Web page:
"Let the dead bury the dead."—Countess Elizabeth Bathory (Delphine Seyrig)
Newlywed Stefan (John Karlen) needs any excuse he can muster to avoid introducing his bride Valerie (Danielle Ouimet) to mother, especially since Valerie has no clue that "mother" is a gay sugardaddy and her new husband is a closet sadist. Fortunately for Stefan, the couple gets conveniently stranded in the Flemish seaside resort of Ostende, in an elegant but deserted hotel.
Or at least, it might have been fortunate, had that sleek red sedan not pulled up. The sculpted blonde (Delphine Seyrig) inside, sliding like an imperious Marlene Dietrich, immediately strikes fear in the concierge. He has seen her before—40 years ago, looking exactly the same as she does now. Her name is Elizabeth Bathory. Death follows in her wake.
Elizabeth Bathory was born in 1560, a daughter of Hungarian nobility in an era when religious and political conflict was commonplace. Caught between Turks and Hapsburgs, Protestants and Catholics, Austrians and Slovaks, the Bathory family required its progeny to become monsters merely to hold together their tiny corner of Europe. And it was always worse for the women: one must become cruel—crueler than the men around—in order to avoid any signs of weakness, of benign femininity. The more powerful a woman becomes, the more the rumors fly that she is in league with evil, with perversion, and with all manner of corruption. Consider the scandalous reputation of Catherine the Great, spread by her political enemies.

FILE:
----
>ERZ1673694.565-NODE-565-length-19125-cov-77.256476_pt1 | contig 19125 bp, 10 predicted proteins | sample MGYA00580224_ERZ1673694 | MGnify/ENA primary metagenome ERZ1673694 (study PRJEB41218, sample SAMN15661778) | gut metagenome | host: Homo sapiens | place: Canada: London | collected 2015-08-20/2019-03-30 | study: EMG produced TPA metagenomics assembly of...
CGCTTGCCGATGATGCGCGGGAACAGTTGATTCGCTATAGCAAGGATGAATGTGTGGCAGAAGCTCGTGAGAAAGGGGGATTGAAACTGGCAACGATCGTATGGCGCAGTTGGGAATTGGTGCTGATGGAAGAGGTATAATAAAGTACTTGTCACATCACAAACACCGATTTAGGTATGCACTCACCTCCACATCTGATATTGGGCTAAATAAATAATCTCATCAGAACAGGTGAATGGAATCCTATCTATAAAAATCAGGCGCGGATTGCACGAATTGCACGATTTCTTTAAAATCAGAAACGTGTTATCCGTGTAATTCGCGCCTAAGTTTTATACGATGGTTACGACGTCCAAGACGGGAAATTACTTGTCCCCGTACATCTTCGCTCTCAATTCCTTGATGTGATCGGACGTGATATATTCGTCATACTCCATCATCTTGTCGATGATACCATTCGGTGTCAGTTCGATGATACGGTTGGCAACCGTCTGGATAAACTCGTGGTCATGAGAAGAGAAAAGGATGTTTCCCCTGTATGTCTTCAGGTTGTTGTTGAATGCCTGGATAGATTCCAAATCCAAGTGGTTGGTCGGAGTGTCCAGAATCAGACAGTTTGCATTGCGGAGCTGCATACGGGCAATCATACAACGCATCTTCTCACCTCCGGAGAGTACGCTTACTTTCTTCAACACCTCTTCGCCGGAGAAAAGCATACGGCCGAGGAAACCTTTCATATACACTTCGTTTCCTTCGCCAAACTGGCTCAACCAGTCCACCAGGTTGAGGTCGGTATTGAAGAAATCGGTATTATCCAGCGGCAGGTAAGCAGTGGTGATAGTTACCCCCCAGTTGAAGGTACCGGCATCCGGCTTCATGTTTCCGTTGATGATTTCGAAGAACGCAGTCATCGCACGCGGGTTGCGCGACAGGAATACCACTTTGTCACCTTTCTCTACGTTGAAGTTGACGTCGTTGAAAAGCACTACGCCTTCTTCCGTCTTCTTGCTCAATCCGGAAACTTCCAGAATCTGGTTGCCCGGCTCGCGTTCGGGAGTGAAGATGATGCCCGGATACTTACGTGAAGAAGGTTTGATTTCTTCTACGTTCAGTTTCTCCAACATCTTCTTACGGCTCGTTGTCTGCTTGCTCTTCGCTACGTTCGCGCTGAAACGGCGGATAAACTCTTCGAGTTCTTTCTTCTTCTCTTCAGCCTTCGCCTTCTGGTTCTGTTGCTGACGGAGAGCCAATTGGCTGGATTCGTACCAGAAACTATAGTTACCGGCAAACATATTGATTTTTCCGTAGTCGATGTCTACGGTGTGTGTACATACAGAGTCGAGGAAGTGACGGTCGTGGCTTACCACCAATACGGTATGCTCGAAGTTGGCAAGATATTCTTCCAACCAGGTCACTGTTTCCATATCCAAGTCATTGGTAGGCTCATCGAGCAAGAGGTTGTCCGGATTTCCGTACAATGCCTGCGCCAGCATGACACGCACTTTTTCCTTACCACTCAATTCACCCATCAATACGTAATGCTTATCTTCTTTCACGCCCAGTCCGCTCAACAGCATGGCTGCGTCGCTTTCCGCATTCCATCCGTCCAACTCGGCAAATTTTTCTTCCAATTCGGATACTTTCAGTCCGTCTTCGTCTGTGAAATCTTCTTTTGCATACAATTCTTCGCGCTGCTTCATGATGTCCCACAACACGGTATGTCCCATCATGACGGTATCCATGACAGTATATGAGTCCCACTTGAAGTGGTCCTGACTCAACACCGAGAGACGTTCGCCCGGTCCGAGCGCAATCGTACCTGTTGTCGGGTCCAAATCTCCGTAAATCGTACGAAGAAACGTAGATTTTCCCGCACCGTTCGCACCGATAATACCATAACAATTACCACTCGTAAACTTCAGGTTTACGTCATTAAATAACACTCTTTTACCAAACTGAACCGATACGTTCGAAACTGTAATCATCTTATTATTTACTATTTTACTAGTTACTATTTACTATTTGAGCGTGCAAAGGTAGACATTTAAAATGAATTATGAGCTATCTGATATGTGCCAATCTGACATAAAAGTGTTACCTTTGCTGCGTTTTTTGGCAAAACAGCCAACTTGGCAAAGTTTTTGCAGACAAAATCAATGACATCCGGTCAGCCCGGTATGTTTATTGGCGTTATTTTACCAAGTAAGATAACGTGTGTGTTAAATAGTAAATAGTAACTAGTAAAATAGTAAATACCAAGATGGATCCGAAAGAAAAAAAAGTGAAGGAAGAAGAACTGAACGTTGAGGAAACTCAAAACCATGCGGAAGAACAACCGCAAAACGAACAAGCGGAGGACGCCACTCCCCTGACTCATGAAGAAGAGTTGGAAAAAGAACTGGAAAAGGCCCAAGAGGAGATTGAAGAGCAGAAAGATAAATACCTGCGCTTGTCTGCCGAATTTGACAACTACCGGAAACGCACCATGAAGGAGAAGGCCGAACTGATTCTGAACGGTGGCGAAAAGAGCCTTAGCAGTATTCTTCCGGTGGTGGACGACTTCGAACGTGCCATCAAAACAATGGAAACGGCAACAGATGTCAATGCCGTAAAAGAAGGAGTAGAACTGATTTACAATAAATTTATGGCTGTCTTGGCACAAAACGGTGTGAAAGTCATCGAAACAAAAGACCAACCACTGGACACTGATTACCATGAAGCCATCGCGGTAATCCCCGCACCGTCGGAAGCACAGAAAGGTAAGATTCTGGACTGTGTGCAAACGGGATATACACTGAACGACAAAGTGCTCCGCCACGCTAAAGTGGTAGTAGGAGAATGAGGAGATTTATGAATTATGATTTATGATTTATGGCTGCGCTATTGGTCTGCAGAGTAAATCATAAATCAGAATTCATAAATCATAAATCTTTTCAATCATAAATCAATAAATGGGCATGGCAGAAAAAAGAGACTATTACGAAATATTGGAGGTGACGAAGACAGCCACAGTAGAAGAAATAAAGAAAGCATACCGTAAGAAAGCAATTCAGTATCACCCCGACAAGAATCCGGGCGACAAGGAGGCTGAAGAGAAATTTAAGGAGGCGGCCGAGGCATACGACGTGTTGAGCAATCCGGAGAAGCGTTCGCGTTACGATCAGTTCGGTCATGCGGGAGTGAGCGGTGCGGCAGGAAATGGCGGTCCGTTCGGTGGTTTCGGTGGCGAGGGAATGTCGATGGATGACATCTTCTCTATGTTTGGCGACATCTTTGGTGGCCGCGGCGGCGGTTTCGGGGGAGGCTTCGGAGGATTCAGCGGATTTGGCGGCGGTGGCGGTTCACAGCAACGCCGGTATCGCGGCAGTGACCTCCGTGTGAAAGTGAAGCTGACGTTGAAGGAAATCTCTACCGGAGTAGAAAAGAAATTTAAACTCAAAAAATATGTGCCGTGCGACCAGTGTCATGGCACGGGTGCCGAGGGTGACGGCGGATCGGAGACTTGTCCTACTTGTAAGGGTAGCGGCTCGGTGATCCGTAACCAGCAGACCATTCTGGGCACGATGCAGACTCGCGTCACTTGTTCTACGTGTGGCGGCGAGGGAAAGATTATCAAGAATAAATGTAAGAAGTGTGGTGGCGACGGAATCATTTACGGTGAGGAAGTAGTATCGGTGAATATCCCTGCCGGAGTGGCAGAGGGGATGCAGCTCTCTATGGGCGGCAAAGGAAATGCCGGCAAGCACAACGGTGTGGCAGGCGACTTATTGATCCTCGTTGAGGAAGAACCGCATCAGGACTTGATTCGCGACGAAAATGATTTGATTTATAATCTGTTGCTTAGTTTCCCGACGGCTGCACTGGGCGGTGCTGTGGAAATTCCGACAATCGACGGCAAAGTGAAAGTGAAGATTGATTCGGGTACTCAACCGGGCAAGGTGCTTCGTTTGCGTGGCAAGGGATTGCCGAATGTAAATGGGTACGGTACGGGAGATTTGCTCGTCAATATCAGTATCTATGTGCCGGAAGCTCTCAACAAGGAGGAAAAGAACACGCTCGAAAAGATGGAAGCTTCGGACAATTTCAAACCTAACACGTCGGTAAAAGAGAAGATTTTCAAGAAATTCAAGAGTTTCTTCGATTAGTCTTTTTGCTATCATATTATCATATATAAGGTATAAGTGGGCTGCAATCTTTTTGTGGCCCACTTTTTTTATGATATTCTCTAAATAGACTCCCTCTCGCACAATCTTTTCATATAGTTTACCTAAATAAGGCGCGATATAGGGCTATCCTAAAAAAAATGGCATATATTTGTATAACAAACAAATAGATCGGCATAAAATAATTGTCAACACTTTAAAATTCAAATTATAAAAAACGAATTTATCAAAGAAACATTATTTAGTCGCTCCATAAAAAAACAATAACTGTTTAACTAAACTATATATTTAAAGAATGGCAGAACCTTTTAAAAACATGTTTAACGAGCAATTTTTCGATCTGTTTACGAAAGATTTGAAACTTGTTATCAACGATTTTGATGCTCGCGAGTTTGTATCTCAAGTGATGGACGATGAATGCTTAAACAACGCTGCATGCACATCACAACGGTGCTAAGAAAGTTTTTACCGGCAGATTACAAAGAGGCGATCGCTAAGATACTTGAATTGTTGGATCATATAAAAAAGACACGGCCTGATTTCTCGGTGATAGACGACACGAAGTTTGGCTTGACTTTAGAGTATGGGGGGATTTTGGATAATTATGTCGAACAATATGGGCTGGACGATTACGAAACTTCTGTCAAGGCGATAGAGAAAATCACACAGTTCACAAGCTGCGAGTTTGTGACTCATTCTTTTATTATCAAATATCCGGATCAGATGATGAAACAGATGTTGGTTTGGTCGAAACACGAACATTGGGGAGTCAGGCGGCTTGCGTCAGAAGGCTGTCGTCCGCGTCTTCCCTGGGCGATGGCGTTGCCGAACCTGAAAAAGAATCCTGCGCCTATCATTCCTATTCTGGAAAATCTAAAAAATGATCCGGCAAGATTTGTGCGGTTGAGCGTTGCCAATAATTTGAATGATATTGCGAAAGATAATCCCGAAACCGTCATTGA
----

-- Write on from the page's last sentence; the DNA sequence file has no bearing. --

Elizabeth Bathory became a monster, legendary for her viciousness toward the peasantry (which was by no means a crime, merely somewhat gauche) and toward other nobles (which most certainly was a crime). While her husband, a prominent count who spent most of his time away at war, lived, Elizabeth was just another "hysterical" woman, tormenting her household staff, often with her husband's approval (and some say his active participation). But when he died in 1604, Elizabeth's excesses became, well, no longer amusing to the Hungarian crown. The stories said—were they true?—that Elizabeth and her female cohorts, with no big, strong man to keep her in line, had gone over the edge: bathing in blood to keep young, participating in perversions of all stripes. By 1610, Elizabeth was on trial, conveniently prosecuted (ostensibly under the crown's direction) by a nearby noble who had his eye on the valuable Bathory land holdings. Needless to say, Elizabeth was convicted and shut up in a room in her own castle until her death in 1614, forgotten by history.
Or so the story goes. In the early 1970s, as interest in historical "vampires" became a popular pastime (spurred by the first books formally connecting the real Vlad Tepes to the literary Dracula), Bathory's story was rediscovered as a prototype "vampire" tale—and promptly made into horror movies. After all, there has always been something curiously appealing, particularly among European horror directors, for lesbian vampires. Go figure. Perhaps it is the notion of feminine power, at once alluring and terrifying, in a culture with a long history of objectifying women. In cinema, this takes on a particular color, as the objectification of the camera becomes a means to eroticize the mysterious woman, the femme fatale, while she continually slips away.